Dopamine D4 receptor stimulation prevents nigrostriatal dopamine pathway activation by morphine: relevance for drug addiction

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Abstract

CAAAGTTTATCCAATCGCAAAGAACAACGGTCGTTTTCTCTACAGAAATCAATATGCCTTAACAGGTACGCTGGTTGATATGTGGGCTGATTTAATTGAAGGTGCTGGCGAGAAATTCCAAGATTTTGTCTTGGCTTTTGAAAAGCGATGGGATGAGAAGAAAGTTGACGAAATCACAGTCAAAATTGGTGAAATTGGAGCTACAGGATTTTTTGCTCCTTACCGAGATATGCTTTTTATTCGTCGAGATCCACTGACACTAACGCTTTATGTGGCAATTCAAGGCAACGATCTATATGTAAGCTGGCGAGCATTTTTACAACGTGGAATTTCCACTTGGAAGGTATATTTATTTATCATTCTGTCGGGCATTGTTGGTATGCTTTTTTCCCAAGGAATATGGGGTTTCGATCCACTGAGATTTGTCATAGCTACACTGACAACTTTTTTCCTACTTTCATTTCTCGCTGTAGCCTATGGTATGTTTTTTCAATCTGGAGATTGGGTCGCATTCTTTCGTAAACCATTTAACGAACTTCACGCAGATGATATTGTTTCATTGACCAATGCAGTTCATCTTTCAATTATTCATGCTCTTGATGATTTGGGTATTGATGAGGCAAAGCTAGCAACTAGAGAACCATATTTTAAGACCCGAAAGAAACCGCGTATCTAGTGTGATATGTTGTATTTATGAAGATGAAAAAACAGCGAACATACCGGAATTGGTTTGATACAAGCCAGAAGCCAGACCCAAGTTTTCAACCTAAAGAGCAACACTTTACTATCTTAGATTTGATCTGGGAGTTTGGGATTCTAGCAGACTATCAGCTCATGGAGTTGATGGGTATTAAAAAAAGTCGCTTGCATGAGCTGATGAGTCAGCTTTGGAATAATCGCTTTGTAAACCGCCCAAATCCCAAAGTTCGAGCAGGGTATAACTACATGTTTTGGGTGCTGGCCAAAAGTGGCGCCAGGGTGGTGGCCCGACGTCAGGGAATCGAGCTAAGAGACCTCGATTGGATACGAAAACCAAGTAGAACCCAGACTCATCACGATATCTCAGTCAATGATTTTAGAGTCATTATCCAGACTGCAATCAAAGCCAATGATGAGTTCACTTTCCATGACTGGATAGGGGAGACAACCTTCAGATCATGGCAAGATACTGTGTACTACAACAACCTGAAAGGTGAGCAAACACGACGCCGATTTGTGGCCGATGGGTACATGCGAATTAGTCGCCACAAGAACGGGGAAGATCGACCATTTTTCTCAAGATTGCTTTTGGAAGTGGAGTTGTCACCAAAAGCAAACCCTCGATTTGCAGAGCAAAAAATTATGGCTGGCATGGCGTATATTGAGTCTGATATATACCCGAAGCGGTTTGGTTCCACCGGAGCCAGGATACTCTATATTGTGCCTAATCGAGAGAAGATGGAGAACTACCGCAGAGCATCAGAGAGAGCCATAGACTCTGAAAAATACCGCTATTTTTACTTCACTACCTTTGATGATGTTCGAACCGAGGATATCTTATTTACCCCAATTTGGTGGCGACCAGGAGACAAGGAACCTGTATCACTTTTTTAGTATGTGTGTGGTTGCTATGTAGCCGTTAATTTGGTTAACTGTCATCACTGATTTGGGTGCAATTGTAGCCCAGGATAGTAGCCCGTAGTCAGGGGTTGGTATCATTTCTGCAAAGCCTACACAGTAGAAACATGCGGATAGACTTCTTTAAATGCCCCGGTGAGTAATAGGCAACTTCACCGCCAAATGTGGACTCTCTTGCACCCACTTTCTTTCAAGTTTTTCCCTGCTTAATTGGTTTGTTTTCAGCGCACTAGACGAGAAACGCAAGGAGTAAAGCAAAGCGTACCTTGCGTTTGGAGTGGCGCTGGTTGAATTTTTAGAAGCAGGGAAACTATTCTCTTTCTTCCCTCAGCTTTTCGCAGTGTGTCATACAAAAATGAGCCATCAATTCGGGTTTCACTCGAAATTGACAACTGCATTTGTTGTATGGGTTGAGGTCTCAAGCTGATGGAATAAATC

Morphine is one of the most effective drugs used for pain management, but it is also highly addictive. Morphine elicits acute and long-term adaptive changes at cellular and molecular level in the brain, which play a critical role in the development of tolerance, dependence and addiction. Previous studies indicated that the dopamine D4 receptor (D4R) activation counteracts morphine-induced adaptive changes of the μ opioid receptor (MOR) signaling in the striosomes of the caudate putamen (CPu), as well as the induction of several Fos family transcription factors. Thus, it has been suggested that D4R could play an important role avoiding some of the addictive effects of morphine. Here, using different drugs administration paradigms, it is determined that the D4R agonist PD168,077 prevents morphine-induced activation of the nigrostriatal dopamine pathway and morphological changes of substantia nigra pars compacta (SNc) dopamine neurons, leading to a restoration of dopamine levels and metabolism in the CPu. Results from receptor autoradiography indicate that D4R activation modulates MOR function in the substantia nigra pars reticulata (SNr) and the striosomes of the CPu, suggesting that these regions are critically involved in the modulation of SNc dopamine neuronal function through a functional D4R/MOR interaction. In addition, D4R activation counteracts the rewarding effects of morphine, as well as the development of hyperlocomotion and physical dependence without any effect on its analgesic properties. These results provide a novel role of D4R agonist as a pharmacological strategy to prevent the adverse effects of morphine in the treatment of pain.

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